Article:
TSgt. Allan #15
Note: Pictures added for clarity. Pictures are not necessarily originals from TSgt. Allan
15-Allan-My #68 Never Showed Up.
There was little or no leave until the Surgeon General finally, after two or more years, got around to checking on the health of the men. After finding out about the ailments and general morale and that most of the troops had been in the jungles under battle conditions for at least two years, he screamed, "Get these men out of here!" I don't know who, if anyone, heard him, but it wasn't a "need for leave" anymore; it was "combat fatigue."
From then on six or eight men got to go. Big deal! One of the "zebras" (as the Aussie girls called a man with several stripes on his arm) brought back to the squadron, a case of "mechanized dandruff." Via the latrine he gave it to the whole outfit, me included. Most men suffered or sought aid :from the corpsman. After seeing the effects of that medication, I vowed to do my own treatment -- if the time ever came! Oh, it came all right so I used 100-octane gas to drown those poor little rascals. I blistered as much with that treatment as the others who used prescribed medicine. Everyone, including me, was walking bow-legged for weeks. It was a bitch to get cleaned out. It just kept spreading.
I speak often of the jungle in the northern territory. We ain't seen nuttin' yet: Until the Buna area. Aussie land was usually dry, brittle, and brown. New Guinea was mostly green, dank, strangling, and lousy!
At one time several Australian pilots came to 29 Mile Strip. They were to fly our ships as a wartime publicity stunt for Aussie consumption. A camera crew would take a close- up of the pilot in the cockpit and then a long shot of him taking off. Our ground crews were told to vamoose. I don't remember why. Maybe they brought their own. A recent TV tabloid "Spitfires over Australia" showed a number of that hot craft defending Darwin from Jap bombers in 1942. The 49th, my old outfit, was at Darwin for most of 1942, and I never saw or even heard a Spitfire! That is the reason we were there! All Australia had to protect herself were "Wirraways" -- similar to an AT 6–and Brewster Buffaloes. The zeroes shot them down like flies. Who am I to say they were not there! Their prime fighters (I think some early P 40's) were all in North Africa. The Spits were mostly at home in England. (I am not an expert in this particular history.) We called the Wirraways, "Wirlaways" after that great race horse of the period just so they wouldn't feel so humble.
Three or four enlisted men, the first to get leave in Darwin, were aboard a "Street-Car" (C-47). The next thing we heard, it had crashed somewhere. All aboard, I think, were killed except one who was thrown out and hit the ground running, and instinctively kept running till he collapsed in exhaustion. A lieutenant was also one of those who were killed. He was our adjutant. I can remember only one other of the casualties -- quite a hush was on the whole camp for a few days.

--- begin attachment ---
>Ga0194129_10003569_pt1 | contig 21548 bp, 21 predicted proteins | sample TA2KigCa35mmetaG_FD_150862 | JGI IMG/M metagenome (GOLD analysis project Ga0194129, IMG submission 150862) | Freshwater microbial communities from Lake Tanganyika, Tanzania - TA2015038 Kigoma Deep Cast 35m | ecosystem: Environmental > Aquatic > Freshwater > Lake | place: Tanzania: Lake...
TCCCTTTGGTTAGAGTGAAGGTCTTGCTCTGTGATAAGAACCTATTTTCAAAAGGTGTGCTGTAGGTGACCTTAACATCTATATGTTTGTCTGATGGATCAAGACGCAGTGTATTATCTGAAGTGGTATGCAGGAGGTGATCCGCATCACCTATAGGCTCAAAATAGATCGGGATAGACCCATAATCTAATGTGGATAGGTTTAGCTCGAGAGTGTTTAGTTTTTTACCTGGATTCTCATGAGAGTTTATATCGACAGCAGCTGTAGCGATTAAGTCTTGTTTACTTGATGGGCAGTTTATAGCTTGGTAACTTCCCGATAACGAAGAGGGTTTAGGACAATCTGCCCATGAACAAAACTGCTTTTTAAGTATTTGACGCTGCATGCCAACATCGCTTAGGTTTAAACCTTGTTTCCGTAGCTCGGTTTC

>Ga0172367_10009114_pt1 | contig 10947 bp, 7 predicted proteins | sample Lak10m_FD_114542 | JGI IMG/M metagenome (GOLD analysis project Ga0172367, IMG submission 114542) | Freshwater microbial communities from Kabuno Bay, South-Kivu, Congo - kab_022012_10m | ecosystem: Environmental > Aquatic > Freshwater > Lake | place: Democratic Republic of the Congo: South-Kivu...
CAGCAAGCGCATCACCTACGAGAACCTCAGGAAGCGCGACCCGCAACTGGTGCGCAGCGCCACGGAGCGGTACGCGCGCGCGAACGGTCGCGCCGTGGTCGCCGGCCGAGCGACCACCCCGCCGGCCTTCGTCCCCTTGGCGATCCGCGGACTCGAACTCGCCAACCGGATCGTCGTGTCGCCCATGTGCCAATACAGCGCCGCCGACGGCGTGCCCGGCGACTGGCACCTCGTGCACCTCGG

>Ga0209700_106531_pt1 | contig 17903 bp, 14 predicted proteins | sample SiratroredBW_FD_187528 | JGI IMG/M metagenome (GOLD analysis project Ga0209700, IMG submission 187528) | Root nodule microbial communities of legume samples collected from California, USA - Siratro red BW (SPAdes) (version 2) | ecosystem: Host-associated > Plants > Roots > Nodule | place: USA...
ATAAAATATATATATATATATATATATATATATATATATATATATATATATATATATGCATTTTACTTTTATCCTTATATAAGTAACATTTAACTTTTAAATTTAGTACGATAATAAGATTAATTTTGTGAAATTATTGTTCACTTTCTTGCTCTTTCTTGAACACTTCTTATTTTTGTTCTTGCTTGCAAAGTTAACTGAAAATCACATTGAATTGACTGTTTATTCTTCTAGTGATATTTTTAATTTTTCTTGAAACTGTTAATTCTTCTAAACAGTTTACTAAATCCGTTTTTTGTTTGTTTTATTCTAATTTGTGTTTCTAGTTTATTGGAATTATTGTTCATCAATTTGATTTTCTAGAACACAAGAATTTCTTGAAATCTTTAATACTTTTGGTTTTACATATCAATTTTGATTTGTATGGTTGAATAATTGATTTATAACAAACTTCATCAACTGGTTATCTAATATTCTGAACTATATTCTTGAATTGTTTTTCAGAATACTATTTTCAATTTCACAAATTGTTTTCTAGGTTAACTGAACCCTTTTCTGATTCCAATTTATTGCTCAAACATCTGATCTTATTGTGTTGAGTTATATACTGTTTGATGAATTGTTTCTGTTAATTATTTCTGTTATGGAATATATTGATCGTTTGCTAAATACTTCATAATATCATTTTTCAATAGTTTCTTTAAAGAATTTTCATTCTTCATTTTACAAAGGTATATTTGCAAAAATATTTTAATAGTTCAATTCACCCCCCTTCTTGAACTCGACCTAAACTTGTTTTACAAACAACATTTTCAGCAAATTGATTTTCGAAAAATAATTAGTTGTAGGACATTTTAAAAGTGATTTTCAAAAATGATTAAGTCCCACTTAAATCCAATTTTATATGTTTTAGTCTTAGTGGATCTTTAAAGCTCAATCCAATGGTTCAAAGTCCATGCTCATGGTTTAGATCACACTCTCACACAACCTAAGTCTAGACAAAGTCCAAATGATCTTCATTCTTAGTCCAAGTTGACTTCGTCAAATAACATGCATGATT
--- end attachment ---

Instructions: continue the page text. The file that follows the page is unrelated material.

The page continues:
On to Port Moresby and the other great wild island in the Pacific! Our station in Port Moresby was to be at Three-Mile strip, or in native "Kila-Kila," three miles from down town Moresby and the former civilian air line point. I never saw any evidence of Hangars or shop or lodging buildings. The runway was somewhat rolly-polly and had two high hills on each end that had to be flown between, both on landing and taking off. The best thing about it, the pierced metal mat was all in place! The strip was two or three hundred feet from the bay. Between the strip and the bay were swamps, mangrove root masses, and crocs. We never ventured more than ten steps off the strip on that side. The local road was along the other side. At the end of the strip it turned inland up a steep hill for about one half mile. Our camp was at the end (at the top of the hill).
We had just received a few new pilots, and some of the older ones went home, or at least South! "My" ship was assigned to a new young pilot. When he came to check her out, we talked a bit. He said his sister had been a nurse in the Philippines and was killed by the Japs. He vowed that if, when the time came, he proved to be a failure at combat flying, he would get at least one to go with him -- by way of a head on collision! One day, after the planes came straggling in, my #68 never showed up. I waited at the strip for several hours thinking she would still come home. Maybe he sat her down some place because of trouble -- at 17 Mile or 14 Mile. After all was quiet and dark and the others had gone to bed, the line chief came by making the last check of the night. He asked why I was still hanging around, sitting in the dark. I told him that perhaps my plane was just flying along on a slow throttle, and maybe, just maybe, would still make it home. He said #68 was not coming back. It was lost in combat. Without another word, he drove on, and I started walking that long road home to camp. As I wearily climbed the steep hill, his last few words came to me: ". . . at least one will go with me." Did he accomplish his task? Did he avenge his sister? I hope so!
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June 6, 2000